Philippine police have killed 32 people in drug raids, thought to be the highest death toll in a single day in the country’s war on drugs.
The raids took place over 24 hours on Tuesday in Bulacan province, north of the capital Manila.
Police said that those killed were suspected drug offenders who were armed and resisted officers.
Thousands have been killed since President Rodrigo Duterte launched his controversial war on drugs in 2016.
The campaign, aimed at wiping out the drug trade, has attracted intense international criticism over the number of deaths. Mr Duterte has in the past sanctioned extrajudicial killings.
Tuesday’s operation, which lasted from midnight to midnight, comprised dozens of raids carried out across Bulacan according to local reports. More than 100 people were arrested and officers seized illegal drugs and arms in the raids.
Despite falling away from the international headlines, the record number of killings is a reminder that President Duterte’s war on drugs is far from over.
In a strongly worded public address last month he warned drug users that he would hound them to the “gates of hell.”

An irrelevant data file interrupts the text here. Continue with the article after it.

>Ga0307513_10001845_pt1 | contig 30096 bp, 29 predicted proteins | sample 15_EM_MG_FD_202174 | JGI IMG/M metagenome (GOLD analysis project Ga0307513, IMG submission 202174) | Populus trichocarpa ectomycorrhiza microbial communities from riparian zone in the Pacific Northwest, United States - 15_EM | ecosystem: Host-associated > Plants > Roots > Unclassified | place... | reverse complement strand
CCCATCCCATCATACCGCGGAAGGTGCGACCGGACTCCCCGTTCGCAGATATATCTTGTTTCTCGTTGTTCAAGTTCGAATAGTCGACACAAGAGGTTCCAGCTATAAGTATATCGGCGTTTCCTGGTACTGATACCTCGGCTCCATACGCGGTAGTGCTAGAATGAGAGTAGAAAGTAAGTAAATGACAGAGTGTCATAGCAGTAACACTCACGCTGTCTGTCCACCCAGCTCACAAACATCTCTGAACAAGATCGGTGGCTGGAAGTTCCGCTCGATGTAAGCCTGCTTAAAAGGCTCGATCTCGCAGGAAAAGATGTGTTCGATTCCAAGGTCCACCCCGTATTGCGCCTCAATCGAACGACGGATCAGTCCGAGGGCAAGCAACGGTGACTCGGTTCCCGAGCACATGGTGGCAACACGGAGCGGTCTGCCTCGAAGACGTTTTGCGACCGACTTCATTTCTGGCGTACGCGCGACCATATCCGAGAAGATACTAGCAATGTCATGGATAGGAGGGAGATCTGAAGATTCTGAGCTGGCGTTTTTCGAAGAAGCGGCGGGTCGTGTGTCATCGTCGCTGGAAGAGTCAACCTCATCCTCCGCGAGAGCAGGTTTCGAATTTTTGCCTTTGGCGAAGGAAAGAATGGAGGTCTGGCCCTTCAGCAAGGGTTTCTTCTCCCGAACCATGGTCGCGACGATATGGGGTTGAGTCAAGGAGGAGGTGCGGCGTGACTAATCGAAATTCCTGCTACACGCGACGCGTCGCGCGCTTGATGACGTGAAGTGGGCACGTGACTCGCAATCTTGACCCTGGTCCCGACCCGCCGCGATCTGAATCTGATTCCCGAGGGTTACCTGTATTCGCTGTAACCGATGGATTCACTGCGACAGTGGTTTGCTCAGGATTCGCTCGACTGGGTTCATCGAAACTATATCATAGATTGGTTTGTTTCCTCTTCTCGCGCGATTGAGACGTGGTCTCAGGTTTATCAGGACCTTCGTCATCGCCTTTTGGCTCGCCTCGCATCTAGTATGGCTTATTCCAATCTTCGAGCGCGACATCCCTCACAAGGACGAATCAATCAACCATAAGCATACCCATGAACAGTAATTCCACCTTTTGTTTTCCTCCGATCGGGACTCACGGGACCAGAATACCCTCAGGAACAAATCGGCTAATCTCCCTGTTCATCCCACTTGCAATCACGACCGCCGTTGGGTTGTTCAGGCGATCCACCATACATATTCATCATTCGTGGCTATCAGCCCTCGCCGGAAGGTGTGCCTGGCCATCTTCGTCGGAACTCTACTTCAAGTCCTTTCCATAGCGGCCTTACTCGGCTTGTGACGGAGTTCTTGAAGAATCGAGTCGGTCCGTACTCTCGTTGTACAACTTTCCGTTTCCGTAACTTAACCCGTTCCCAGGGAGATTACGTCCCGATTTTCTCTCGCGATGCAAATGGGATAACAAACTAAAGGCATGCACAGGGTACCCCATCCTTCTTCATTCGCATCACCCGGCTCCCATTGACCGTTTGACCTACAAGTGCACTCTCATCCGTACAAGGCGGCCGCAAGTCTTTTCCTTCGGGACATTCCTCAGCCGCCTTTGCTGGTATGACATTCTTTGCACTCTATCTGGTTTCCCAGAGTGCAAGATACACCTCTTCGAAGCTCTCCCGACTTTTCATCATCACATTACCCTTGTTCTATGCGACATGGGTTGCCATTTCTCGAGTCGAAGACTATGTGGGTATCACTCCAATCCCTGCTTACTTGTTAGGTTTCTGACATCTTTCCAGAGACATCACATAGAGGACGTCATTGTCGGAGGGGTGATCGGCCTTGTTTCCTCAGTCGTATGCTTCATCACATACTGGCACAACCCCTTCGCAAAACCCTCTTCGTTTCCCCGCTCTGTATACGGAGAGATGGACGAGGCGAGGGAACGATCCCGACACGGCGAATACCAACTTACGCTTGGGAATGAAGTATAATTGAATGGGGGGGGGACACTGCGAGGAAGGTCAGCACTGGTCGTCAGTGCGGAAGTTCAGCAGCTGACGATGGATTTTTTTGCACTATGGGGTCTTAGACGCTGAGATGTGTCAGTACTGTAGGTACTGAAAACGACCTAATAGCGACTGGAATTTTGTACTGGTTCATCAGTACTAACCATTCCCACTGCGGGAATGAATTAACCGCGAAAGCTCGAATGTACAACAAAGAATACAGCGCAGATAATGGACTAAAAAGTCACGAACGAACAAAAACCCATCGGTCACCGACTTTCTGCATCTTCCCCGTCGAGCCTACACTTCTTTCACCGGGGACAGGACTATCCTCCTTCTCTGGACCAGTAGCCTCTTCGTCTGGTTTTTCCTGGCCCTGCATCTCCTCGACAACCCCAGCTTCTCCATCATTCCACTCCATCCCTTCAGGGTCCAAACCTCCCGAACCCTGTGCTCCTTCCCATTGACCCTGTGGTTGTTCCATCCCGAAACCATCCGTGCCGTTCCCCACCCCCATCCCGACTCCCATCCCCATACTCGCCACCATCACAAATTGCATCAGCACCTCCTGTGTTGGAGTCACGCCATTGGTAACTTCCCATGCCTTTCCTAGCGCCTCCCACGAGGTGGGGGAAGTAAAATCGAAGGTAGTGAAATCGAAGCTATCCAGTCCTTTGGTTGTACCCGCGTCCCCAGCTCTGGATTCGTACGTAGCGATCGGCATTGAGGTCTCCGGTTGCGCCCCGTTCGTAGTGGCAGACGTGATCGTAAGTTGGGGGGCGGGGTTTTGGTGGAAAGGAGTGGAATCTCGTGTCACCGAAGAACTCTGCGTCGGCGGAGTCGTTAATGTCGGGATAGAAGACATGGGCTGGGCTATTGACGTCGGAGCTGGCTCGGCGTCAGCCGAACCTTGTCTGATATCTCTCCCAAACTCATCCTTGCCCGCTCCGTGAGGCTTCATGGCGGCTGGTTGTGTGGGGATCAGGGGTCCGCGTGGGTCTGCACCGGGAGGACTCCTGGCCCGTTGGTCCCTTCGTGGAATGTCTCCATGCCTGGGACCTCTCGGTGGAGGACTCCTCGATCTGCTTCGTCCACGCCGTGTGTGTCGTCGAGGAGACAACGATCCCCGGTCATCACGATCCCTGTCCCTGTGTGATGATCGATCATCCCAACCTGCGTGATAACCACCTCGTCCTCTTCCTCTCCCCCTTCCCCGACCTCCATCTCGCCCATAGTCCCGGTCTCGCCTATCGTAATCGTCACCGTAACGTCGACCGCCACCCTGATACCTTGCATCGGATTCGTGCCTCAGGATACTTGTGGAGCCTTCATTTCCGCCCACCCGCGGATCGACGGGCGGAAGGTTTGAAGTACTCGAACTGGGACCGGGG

I recently met a woman who told me her son was shot and killed by masked vigilantes during a late evening “buy-and-bust” raid. She insisted her son wasn’t a dealer, and had his marijuana use declared to the authorities three months before the killing.
Despite stories of extra-judicial killings like this, many in the Philippines support the war on drugs.
Taxi drivers have told me that roadside bag snatching has subsided. Manila residents I’ve spoken to say the streets feel safer.
Rights groups have accused Philippine police of planning extrajudicial killings and in some cases profiting from them.
Police have maintained that the suspects are killed when they offer armed resistance to police, a claim that has been highly disputed.
Mr Duterte suspended the campaign in January promising to “clean up” the police, and re-organise the anti-drug units. The campaign resumed in March. (Courtesy BBC News)